"the makers of the Constitution having decided to provide for certain basic safeguards for the people in the new set up which they called fundamental rights, evidently thought it necessary to provide also a quick and inexpensive remedy for the enforcement of such rights and finding that the prerogative writs which the Courts in England had developed and used whenever urgent necessity demanded immediate and decisive interposition, were peculiarly suited for the purpose, they conferred in the States' sphere, new and wide powers on the High Courts of issuing directions, orders or writs primarily for the enforcement of fundamental rights, the power to issue such directions, 'for any other purpose' being also included with a view apparently to place all the High Courts in this country in somewhat the same position as the Court of King's Bench in England".
The language used in Articles 32 and 226 of our Constitution of India is very wide and the powers of the Supreme Court as well as of all the High Courts in India extend to issuing of orders, writs or directions including writs in the nature of habeas corpus, mandamus, quo warranto, prohibition and certiorari' as may be considered necessary for enforcement of the fundamental rights and in the case of the High Courts, for other purposes as well. Basappa versus Nagappa .
8. The Writ Petition is kind of a remedy given to people of India for enforcement of their fundamental and statutory rights against the Govt and its various agencies, and in exceptional circumstances, the Writ Jurisdiction may be invoked against private persons, who are acting in collusion with Public authorities. Apart from this, as stated hereinabove, Writ jurisdiction and Article 227 jurisdiction of High Courts may also be invoked against judicial, quasi judicial bodies and administrative bodies discharging quasi judicial functions where they have acted wholly without jurisdiction, or in excess of it, or in violation of the principles of natural justice, or have refused to exercised the jurisdiction vested in them, or where there is an error apparent on the fact of the record, and such act, omission, error or excess has resulted in manifest injustice.
9. The true scope of Writ Jurisdiction of High Courts under Article 226 of the Constitution of India may be summarized – To ensure that law of the land is implicitly obeyed and that various authorities and tribunals act within the limits of their respective jurisdiction.
10. Writ jurisdiction is an effective tool to protect a person from being subjected to a flagrant violation of law by the acts and omissions of the administrative / executive authorities / Public officials / judicial / quasi judicial bodies.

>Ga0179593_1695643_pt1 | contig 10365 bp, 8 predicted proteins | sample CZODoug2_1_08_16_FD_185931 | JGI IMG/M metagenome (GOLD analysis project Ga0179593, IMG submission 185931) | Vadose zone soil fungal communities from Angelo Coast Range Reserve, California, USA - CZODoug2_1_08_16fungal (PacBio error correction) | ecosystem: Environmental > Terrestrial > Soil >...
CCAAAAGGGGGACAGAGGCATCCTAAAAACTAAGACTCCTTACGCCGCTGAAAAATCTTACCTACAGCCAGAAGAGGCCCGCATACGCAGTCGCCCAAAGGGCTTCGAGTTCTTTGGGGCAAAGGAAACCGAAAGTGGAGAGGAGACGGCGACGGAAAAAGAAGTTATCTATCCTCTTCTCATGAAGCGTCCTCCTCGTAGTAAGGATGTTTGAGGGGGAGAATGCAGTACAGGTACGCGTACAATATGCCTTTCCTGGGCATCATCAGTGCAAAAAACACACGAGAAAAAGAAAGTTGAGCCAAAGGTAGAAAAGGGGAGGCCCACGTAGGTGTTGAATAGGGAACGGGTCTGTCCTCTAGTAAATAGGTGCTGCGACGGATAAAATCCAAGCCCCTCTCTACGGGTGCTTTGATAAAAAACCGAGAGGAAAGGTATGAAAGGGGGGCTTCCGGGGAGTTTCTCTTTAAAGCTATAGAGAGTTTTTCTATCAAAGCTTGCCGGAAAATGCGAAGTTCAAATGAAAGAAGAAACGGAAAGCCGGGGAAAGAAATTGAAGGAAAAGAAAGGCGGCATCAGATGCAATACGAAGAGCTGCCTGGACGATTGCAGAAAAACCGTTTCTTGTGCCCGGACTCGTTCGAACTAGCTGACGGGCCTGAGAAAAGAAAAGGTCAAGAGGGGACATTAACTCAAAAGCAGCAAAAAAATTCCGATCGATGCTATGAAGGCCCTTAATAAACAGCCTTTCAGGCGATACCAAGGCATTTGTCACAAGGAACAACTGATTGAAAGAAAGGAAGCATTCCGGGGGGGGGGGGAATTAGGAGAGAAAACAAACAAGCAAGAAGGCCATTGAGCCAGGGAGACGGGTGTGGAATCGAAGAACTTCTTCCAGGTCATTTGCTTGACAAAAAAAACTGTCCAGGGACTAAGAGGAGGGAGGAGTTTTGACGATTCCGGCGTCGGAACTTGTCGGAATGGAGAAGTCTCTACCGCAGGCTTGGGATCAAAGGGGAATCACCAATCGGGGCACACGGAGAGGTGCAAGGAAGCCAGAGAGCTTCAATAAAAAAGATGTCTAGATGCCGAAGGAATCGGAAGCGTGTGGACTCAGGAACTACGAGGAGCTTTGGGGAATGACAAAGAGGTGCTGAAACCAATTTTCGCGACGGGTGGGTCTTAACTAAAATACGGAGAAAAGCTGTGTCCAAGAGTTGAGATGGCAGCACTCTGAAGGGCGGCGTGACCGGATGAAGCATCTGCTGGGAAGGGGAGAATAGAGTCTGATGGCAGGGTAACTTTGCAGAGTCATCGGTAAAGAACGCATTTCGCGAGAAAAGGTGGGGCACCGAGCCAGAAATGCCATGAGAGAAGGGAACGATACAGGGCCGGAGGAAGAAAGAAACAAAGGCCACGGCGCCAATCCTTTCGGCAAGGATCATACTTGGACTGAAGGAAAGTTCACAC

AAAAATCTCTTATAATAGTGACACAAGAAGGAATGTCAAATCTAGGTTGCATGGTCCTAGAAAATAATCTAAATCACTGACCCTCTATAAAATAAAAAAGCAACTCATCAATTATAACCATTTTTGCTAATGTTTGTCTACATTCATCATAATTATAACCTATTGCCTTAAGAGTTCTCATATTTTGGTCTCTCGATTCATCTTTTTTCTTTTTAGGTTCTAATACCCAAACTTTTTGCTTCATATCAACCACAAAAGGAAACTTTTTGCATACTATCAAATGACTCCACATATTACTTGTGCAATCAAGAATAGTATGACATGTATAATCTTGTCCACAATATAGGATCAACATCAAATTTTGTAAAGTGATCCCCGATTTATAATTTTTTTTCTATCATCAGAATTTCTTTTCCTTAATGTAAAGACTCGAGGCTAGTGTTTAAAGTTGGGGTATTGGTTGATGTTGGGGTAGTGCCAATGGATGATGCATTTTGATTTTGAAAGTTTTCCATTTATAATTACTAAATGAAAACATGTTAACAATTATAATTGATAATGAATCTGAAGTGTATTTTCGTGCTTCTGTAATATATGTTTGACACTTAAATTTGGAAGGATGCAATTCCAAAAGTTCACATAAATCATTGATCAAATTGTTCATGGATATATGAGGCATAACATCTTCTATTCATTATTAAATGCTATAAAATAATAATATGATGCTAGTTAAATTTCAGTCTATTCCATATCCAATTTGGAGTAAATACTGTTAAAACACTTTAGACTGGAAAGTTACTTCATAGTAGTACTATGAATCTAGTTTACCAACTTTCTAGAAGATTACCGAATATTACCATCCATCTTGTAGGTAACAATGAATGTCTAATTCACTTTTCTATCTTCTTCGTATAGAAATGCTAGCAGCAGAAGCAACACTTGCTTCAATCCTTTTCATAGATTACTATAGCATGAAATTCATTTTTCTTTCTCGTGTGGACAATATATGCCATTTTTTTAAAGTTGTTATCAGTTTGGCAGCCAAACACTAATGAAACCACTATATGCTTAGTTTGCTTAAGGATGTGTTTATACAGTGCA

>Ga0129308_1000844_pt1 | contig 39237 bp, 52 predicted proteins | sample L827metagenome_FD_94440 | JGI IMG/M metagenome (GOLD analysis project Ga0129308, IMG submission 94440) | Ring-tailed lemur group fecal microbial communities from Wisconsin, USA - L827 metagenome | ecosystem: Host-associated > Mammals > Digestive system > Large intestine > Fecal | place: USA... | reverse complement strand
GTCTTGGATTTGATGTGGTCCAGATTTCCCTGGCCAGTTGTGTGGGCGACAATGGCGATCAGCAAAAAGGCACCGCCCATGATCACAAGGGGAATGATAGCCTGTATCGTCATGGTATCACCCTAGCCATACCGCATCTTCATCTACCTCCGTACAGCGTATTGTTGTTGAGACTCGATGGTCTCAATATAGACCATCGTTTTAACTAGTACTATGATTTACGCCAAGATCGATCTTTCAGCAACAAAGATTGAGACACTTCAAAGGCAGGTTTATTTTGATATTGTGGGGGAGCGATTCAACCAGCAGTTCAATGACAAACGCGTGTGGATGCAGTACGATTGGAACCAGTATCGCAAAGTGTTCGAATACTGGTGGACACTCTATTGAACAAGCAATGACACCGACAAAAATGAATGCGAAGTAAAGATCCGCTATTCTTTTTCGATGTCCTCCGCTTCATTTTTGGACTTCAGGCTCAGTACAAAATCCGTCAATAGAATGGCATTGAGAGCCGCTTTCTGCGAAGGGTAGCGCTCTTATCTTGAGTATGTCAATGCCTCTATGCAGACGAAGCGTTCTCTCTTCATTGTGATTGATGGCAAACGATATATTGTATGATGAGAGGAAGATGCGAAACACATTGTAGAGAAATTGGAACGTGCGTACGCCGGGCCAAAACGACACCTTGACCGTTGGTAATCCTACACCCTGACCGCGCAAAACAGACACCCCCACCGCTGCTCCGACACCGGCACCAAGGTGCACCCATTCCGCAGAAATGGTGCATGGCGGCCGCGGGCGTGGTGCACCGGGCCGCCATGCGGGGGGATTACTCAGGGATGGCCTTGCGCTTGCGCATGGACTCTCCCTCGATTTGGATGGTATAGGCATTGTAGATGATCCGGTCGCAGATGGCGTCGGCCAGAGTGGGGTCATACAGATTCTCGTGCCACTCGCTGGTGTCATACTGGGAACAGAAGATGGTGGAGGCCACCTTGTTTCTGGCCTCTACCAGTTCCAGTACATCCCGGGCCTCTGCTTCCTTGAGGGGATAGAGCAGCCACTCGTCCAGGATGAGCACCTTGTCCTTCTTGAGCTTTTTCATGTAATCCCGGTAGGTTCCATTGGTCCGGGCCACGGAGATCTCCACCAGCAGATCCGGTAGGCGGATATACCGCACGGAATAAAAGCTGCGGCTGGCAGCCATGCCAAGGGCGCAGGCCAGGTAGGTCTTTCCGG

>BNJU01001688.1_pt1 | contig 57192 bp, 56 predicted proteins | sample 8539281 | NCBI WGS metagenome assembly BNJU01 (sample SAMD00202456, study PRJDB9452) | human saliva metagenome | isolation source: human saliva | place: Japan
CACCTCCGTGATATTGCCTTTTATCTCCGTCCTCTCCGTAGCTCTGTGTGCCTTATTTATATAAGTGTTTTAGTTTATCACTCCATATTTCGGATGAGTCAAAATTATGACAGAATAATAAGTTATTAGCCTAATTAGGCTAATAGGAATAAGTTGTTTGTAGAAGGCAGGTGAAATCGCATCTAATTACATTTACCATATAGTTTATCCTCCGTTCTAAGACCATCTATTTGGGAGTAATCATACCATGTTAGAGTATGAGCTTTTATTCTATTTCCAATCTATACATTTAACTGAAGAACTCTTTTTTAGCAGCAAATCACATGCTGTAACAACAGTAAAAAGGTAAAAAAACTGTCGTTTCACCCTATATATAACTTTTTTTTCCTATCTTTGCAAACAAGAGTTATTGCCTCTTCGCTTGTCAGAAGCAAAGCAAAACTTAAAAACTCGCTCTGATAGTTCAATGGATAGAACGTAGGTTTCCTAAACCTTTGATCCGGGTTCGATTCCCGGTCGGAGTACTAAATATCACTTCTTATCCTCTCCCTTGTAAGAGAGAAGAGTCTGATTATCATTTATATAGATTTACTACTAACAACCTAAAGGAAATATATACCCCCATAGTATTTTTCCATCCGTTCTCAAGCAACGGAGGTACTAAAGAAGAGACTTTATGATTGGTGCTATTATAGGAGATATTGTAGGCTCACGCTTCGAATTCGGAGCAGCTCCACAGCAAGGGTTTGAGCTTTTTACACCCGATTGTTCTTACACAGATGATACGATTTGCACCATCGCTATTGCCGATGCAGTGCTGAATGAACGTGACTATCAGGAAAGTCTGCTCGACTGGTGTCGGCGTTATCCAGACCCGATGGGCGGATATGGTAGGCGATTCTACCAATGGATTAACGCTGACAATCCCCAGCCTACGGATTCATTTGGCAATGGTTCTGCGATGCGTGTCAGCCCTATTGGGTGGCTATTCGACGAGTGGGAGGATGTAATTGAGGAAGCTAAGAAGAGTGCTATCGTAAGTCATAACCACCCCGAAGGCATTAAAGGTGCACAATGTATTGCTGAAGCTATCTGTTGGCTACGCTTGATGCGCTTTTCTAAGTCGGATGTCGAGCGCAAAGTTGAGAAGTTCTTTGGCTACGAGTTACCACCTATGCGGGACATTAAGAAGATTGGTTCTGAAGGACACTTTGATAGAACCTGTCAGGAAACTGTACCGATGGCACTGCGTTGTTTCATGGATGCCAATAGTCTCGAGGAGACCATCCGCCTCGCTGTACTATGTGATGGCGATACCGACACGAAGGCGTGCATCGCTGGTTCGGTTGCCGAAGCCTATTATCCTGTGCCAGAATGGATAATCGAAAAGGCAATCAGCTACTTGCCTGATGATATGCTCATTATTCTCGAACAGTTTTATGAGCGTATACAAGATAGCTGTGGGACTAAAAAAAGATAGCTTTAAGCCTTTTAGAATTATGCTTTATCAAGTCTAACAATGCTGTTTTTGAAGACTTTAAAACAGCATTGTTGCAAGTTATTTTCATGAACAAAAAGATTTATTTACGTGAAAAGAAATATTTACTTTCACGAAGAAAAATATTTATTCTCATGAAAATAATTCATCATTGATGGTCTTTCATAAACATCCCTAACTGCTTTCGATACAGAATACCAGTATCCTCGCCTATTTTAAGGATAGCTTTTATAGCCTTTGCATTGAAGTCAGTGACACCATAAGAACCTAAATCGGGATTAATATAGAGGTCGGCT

11. Against whom Writ can be invoked: Writ jurisdiction under Article 226 and Article 227 jurisdiction of High Courts may also be invoked against decisions and Orders passed by judicial, quasi judicial bodies and administrative bodies discharging quasi judicial functions, where they have acted wholly without jurisdiction, or in excess of it, or in violation of the principles of natural justice, or have refused to exercised the jurisdiction vested in them, or where there is an error apparent on the fact of the record, and such act, omission, error or excess has resulted in manifest injustice.
12. The nature of rights which can be protected under Writ: The very purpose of introducing this special remedy is to safeguard peoples’ certain fundamental and key rights recognized under our Constitution, like the (i) Life and personal liberty, (ii) protection of rights conferred under various statutes and laws (that is – protection of law as guaranteed under Article 14 of the Constitution) (iii) protection against arbitrary and discriminatory laws (that is – equality before law as guaranteed under Article 14 of the Constitution) (iv) freedom of speech and expression, (v) right to practice his religion, (vi) his profession of choice, carry on business, (vii) right to assemble peaceably etc.;
And for the protection of these valuable rights, the remedy has to be speedy and inexpensive.
13. Object of Writ: The procedure prescribed for Writ is summary in nature and the Courts are empowered to grant relief at the threshold, on prima facie satisfaction of infringement or even threat of infringement of aforesaid valuable rights. The idea behind furnishing this summary remedy is to secure that law of the land is implicitly obeyed and that various authorities and tribunals act within the limits of their respective jurisdiction.
14. Types of Writ: There are five types of Writs being contemplated. They are, Habeas Corpus, Mandamus, Certiorari, prohibition and Quo warranto. The Habeas Corpus is invoked to challenge unlawful detention by Police or by any other person; Mandamus is invoked to ask for directions to any Public Authority, Govt, or to private persons discharging public functions, to do something or refrain from doing something; Certiorary is invoked challenging flagrant illegal Orders of the Courts, Tribunals or of Administrative bodies; prohibition is invoked to prevent Courts and Tribunals from passing flagrant illegal Orders; and Quo warranto is invoked to remove such persons from Public office who lacks requisite qualifications to hold that Public office. Apart from these Writs, the High Courts are empowered to issue any other Order or directions as the circumstances of the case warrants, and can mould reliefs to meet the peculiar and complicated requirement of the case.